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. Last Updated: 07/27/2016

A Catalog Of Graft: 'Biznes' in The Ranks

One general allegedly gave two companies the exclusive rights to sell the leftover gas after the Russian Army pulled out of Germany.


Another general allegedly gave away 17 million Deutsche marks ($11.3 million) in false money orders and 48 million marks in faulty bank guarantees.


And a third general is said to have sold cars and refrigerated trucks while also trying his hand as a fireworks importer. What's more, he made a profit selling defective consumer goods bought with a pool of military money.


The officers of the Russian Army's Western Group were quite an entrepreneurial lot, according to a report gathered by Yury Boldyrev, the former chief inspector of the Russian Federation.


Their alleged activities during 1991 and 1992, of which the above list is only a small part, encompassed 19 separate commercial enterprises covering everything from illegal arms, food and real estate deals.


In his report -- presented two years ago to President Boris Yeltsin and then ignored -- Boldyrev recommended that a total of five generals should be stripped of their ranks. But that never happened. Of them, four have retired: Lieutenant General Vladimir Blokhin, Lieutenant General Nikolai Sadovnikov, Colonel General Gennady Stefanovsky and Major General Yevgeny Kruglov.


Criminal charges were brought against Lieutenant General Grigory Karakozov, but were dropped for lack of evidence. Karakozov, once the head of the Defense Ministry's Trade Administration, now works in the Air Force's maintenance division.


But the murder of Dmitry Kholodov, 27, a journalist investigating illegal activities in the Western Group, has brought the accusations back to the top of the news. On Tuesday, howls from the Russian media toppled the Western Group's last commander, First Deputy Defense Minister Matvei Burlakov.


Yeltsin's dismissal of Burlakov culminated an investigation that Boldyrev began as long as three years ago, following widespread reports in the Western press that demoralized Soviet troops stationed in East Germany had begun a fire sale of equipment and resources after the fall of the Berlin Wall in December 1989.


But Boldyrev's buried investigation became a political football in the battle between Yeltsin and the former Supreme Soviet. Former Public Prosecutor Valentin Stepankov told the legislature he had documentary evidence directly implicating Defense Minister Pavel Grachev in the scandal. But apart from Boldyrev's report, none of the supposed evidence was ever made public.


Since then, the ball has been picked up primarily by journalists such as Kholodov. In a series of articles, he went on to allege that there was a mafia operating within the armed forces.


"Our Russian Army is sliding into the world of organized crime," he wrote in August. "A well-organized, disciplined and strictly hierarchical mafia structure is coming to us from the (Western Group)."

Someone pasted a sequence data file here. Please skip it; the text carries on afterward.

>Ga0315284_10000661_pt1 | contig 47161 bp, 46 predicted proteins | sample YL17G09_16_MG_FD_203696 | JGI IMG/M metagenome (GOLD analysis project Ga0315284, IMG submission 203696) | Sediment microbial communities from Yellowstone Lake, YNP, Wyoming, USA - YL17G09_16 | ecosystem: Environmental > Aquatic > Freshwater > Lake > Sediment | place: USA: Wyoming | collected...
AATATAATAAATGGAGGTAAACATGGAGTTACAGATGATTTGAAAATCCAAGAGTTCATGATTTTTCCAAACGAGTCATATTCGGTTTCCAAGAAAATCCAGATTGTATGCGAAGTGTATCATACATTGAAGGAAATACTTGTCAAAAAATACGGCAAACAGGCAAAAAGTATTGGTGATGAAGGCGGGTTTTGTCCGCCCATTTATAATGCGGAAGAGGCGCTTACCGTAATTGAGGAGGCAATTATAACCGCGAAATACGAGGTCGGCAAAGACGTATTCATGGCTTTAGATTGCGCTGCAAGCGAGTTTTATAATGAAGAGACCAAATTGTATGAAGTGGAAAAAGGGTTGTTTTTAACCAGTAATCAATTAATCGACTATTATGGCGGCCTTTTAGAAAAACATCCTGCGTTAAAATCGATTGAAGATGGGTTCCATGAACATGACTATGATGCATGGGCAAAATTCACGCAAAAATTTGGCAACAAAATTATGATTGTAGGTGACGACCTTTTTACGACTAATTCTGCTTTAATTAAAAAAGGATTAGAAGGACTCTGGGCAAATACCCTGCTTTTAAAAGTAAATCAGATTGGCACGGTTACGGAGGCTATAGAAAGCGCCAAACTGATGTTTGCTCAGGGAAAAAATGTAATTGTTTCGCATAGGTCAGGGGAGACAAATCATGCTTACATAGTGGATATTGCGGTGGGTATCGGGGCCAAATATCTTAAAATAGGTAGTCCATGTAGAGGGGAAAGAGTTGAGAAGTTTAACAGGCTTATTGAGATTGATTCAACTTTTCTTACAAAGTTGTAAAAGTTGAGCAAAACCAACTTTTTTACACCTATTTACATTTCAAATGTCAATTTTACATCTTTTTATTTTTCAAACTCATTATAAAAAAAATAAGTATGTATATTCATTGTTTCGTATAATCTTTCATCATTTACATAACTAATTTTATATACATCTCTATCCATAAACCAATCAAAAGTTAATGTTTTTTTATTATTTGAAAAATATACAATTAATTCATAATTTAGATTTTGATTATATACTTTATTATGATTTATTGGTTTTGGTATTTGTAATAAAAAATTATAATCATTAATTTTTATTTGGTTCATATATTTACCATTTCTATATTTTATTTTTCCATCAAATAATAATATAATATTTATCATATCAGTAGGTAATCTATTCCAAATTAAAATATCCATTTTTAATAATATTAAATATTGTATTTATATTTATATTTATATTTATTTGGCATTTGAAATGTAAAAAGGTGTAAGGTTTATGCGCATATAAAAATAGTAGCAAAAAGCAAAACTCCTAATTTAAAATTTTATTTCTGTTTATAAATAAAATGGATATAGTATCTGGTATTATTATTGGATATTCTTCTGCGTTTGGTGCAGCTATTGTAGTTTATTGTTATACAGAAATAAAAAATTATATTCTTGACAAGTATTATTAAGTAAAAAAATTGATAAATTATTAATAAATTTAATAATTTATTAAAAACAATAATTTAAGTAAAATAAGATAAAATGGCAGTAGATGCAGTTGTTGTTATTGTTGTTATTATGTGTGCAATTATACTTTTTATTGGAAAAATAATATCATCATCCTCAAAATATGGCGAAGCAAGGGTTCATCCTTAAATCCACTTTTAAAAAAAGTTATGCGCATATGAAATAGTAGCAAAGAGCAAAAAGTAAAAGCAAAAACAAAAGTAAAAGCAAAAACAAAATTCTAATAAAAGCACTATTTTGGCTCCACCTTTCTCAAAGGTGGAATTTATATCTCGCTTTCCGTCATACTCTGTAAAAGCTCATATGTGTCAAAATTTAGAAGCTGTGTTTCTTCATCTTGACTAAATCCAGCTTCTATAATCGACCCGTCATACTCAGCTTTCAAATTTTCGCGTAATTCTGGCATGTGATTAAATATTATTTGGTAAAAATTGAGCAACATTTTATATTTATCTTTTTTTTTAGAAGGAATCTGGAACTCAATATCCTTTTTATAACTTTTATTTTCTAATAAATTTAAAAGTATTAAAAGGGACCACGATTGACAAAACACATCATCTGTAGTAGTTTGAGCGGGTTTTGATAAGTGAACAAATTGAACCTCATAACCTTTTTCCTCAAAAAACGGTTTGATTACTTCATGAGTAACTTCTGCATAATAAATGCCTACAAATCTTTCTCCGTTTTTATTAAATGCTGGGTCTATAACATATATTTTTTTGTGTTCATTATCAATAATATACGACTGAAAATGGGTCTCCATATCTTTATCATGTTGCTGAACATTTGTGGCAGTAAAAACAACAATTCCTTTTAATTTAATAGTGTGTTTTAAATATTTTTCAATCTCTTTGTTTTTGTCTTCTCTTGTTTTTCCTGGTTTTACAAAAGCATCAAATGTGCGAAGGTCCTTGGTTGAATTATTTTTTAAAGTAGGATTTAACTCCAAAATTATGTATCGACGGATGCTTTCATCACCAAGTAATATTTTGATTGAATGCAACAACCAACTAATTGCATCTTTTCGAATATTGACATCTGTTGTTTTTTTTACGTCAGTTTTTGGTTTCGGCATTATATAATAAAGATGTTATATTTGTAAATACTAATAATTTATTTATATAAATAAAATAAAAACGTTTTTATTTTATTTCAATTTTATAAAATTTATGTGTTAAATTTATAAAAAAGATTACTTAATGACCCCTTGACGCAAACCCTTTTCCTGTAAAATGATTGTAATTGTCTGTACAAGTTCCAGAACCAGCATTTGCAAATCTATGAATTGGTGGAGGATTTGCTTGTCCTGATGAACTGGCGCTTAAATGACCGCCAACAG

In the meantime, the Public Prosecutor's Office has been conducting a series of minor investigations into illegal activity in the Western Group, but no evidence of widespread corruption has been found, according to spokesman Alexander Zvyagentsev.


Sergei Ushakov, a spokesman for the Military Prosecutor's Office, said his office was investigating four cases of "abuse of military power" in the Western Group, but that these did not involve top level officers.


Sergei Yushenkov, chairman of the State Duma's defense committee, intends to hold hearings on the same matter in about two weeks. In preparation, Yushenkov has asked the Federal Counterintelligence Service, the Defense Ministry and the Customs Control Committee to turn over any relevant information they had. On Thursday he got his first answer, from the counterintelligence service. "The documents are secret, but I can say this: They confirm that there is corruption in the Western Group," Yushenkov said.


An examination of illegal arms sales is not the only investigation touching on the military's highest echelons. A team of investigators led by the Public Prosecutor's Office is now pouring over the Kholodov's murder.


Fyodor Ladygin, head of military intelligence, claims "foreign espionage services" are to blame for Kholodov's death, but he may have a tough time convincing the public of that.


"The investigation is headed by one of the office's senior prosecutors," Zvyagentsev said. Acting Public Prosecutor Alexei Ilyushenko, Federal Counterintelligence Service Director Sergei Stepashin and First Deputy Interior Minister Mikhail Yegorov met Tuesday to discuss strategy.


On Thursday, Stepashin announced that the murder was "definitely political," aimed at destabilizing Russia's armed forces, Itar-Tass reported.